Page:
Judge: Man guilty of Otter Tail County double murder cannot use mental illness as defense

William Hilliman planned actions, lied about blacking out and said what he thought would convince doctors that he was insane, a judge said.

William Hillman

FERGUS FALLS, Minn. — A Pine River, Minn., man who claimed hallucinations led him to believe a family he lived with worshipped Satan likely understood it was wrong to kill a woman and her son, a judge opined before ruling the defendant can’t use his mental illness as a defense.

William Lynn Hillman, 24, will be sentenced in late January for the deaths of 42-year-old Denise McFadzen and her son, 21-year-old Dalton, at their mobile home in Frazee, Minn., Otter Tail County Judge Kevin Miller determined Monday, Nov. 30. Hillman faces 40 years in prison for the two second-degree murder charges.

The ruling comes almost three years after the mother and son were found bludgeoned to death on April 17, 2018, at their rural Frazee, Minn., home. Prosecutors argued Hillman used a pipe wrench to kill the two.

Hillman told investigators he blacked out and didn’t remember what happened, according to court records. He has schizophrenia, a diagnosis that was used to determine he was not criminally responsible for attacking and threatening to kill his mother in April 2016.


William Hillman
Denise Mcfadzen and Dalton Mcfadzen

Hillman’s defense failed to prove that his mental illness prevented him from understanding that killing Denise and Dalton McFadzen was wrong, Miller said. While several doctors determined Hillman qualified for the defense, evidence and a doctor's evaluation suggest he planned the killings, lied about blacking out and tried to tell doctors what he thought would make them believe that he wasn't culpable, Miller opined.

“Regardless of whether defendant thought that his actions were justified, he clearly understood the nature of what he was going to do and eventually did,” Miller wrote in the 26-page opinion.

Ruling reveals more about killings

The ruling presents more details about how Hillman came to live with the McFadzens, as well as what led up to the killings. It is the last of a two-part trial to determine Hillman's fate.

Miller found Hillman guilty in June during the first phase of the trial. In both parts, the judge looked at evidence and mental health evaluations without a trial or witnesses testifying in court, per Hillman's request.

According to the opinion:


Hillman was friends with the McFadzen children for most of his life. The family allowed Hillman to move in after the assault on his mother so he could “get a job and get back on his feet.” Andrew McFadzen, who is Dalton McFadzen’s cousin, helped him get a job at a turkey farm.

Hillman lived with Mark and Denise McFadzen, who shared their mobile home with their sons, Zachary and Dalton. A third son, Dillon, also lived in a mobile home on the property, while Andrew McFadzen lived there in a recreational vehicle.

There were reports of Hillman acting strangely, including spending time out in the cold and being withdrawn. The night before the killings, he asked Zachary McFadzen for a Bible.

Hillman, who admitted to not taking his medication for five months, told police he believed the McFadzens worshipped evil, and he said he felt unsafe. He said he couldn't remember what happened, but he said he knew he did a “bad thing” when he came to his senses, according to investigators.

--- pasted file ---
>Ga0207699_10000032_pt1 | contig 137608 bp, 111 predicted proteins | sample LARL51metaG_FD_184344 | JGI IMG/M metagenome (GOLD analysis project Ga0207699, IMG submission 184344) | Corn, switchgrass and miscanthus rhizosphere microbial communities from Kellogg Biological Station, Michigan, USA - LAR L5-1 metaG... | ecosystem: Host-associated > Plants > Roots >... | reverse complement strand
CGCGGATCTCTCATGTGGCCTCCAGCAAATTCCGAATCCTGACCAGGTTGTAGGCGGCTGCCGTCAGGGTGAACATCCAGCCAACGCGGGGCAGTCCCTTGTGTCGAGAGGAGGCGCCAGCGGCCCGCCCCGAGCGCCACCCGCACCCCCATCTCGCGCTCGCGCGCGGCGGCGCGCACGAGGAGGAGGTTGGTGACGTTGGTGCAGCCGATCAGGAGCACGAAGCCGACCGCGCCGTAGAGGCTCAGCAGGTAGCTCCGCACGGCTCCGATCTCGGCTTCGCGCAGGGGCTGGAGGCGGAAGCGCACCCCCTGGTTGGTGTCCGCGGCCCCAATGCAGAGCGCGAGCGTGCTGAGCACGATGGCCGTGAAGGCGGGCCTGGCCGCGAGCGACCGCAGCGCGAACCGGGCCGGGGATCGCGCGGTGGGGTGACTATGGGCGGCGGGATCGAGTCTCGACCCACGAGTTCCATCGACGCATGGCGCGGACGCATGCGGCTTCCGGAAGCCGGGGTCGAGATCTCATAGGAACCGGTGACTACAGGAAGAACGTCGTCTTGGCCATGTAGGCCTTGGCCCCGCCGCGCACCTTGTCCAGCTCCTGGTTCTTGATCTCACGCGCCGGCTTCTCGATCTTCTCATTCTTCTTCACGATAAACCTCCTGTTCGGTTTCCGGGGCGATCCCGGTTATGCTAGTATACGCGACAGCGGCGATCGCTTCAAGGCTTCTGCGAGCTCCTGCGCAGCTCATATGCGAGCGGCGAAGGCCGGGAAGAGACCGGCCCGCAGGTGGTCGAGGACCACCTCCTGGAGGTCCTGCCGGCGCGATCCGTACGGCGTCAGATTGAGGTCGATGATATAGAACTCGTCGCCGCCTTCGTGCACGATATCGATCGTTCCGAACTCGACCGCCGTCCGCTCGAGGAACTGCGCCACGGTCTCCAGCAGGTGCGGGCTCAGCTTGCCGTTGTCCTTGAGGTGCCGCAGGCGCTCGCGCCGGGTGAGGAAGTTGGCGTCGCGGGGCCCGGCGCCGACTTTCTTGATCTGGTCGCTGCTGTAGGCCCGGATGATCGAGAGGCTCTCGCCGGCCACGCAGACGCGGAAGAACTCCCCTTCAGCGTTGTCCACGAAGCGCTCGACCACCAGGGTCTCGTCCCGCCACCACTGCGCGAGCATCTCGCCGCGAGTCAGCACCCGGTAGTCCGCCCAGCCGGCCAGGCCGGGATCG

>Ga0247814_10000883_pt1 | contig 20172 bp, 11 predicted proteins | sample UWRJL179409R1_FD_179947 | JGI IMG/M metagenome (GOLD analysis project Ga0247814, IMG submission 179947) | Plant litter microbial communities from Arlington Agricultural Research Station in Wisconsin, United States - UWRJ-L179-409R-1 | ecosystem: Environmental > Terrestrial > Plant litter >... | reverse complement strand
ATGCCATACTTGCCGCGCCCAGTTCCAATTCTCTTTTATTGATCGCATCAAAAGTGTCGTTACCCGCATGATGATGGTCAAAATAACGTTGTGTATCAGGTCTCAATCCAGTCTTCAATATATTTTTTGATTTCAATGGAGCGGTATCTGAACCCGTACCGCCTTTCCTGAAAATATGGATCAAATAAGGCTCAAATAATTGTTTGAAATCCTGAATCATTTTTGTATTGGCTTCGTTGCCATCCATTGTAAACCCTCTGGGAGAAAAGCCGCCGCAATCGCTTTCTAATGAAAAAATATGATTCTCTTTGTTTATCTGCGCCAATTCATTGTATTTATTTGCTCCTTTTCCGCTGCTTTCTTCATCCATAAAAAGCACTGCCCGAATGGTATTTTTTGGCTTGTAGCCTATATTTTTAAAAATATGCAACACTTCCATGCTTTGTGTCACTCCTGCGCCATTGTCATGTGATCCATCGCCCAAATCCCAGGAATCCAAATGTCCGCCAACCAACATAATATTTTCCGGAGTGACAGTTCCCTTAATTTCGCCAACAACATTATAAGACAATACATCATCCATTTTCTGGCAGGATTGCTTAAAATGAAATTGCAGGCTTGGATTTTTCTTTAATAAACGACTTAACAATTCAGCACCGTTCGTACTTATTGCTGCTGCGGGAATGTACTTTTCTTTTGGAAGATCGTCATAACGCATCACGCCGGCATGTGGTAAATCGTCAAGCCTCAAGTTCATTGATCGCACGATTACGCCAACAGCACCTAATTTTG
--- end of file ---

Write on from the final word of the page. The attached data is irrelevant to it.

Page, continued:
“I just felt like I had to,” he told another doctor, according to the court filing, when explaining why he killed Denise and Dalton McFadzen. “I thought they were Satan worshipers possessed by demons trying to get my life source.”

However, he later revealed that he didn’t black out, according to the opinion. One doctor became skeptical of Hillman’s stories once he started recalling details of the killings.

“(I)t appears that defendant was building upon new knowledge of what a mental illness defense would look like and what information he would need to provide in order to be successful with the defense,” Miller wrote in citing that doctor’s opinion.

Miller noted that Hillman appeared to plan the killings to some extent. He waited until Mark McFadzen went to work before bludgeoning the mother and son, according to the court filing. He also locked the dog in an RV, Miller wrote.


Hillman then shut Dalton McFadzen’s bedroom door before attacking him in the victim’s bed, Miller wrote. Denise McFadzen’s body was found outside.

The judge said he doesn’t doubt that Hillman suffered from schizophrenia at the time of the deaths. Miller hinted that Hillman may have tried to go after Zachary McFadzen but was unable to due to the latter locking his door.

“These behaviors indicate that defendant was taking steps to avoid being caught or stopped,” Miller wrote. “The natural inference being that defendant knew what he was doing.”

Furthermore, Miller suggested that Hillman was targeting certain family members instead of trying to kill all of them. He didn't go after Mark, Andrew or Dillon, according to the court filing.

“Defendant may have believed that the McFadzens were devil worshippers or were possessed, there is no indication that he did not understand that they were still human,” Miller wrote, adding as soon as 20 minutes after the killings, he "admitted to doing something bad."

April Baumgarten joined The Forum in February 2019 as an investigative reporter. She grew up on a ranch 10 miles southeast of Belfield, N.D., where her family raises Hereford cattle. She double majored in communications and history/political science at the University of Jamestown, N.D.
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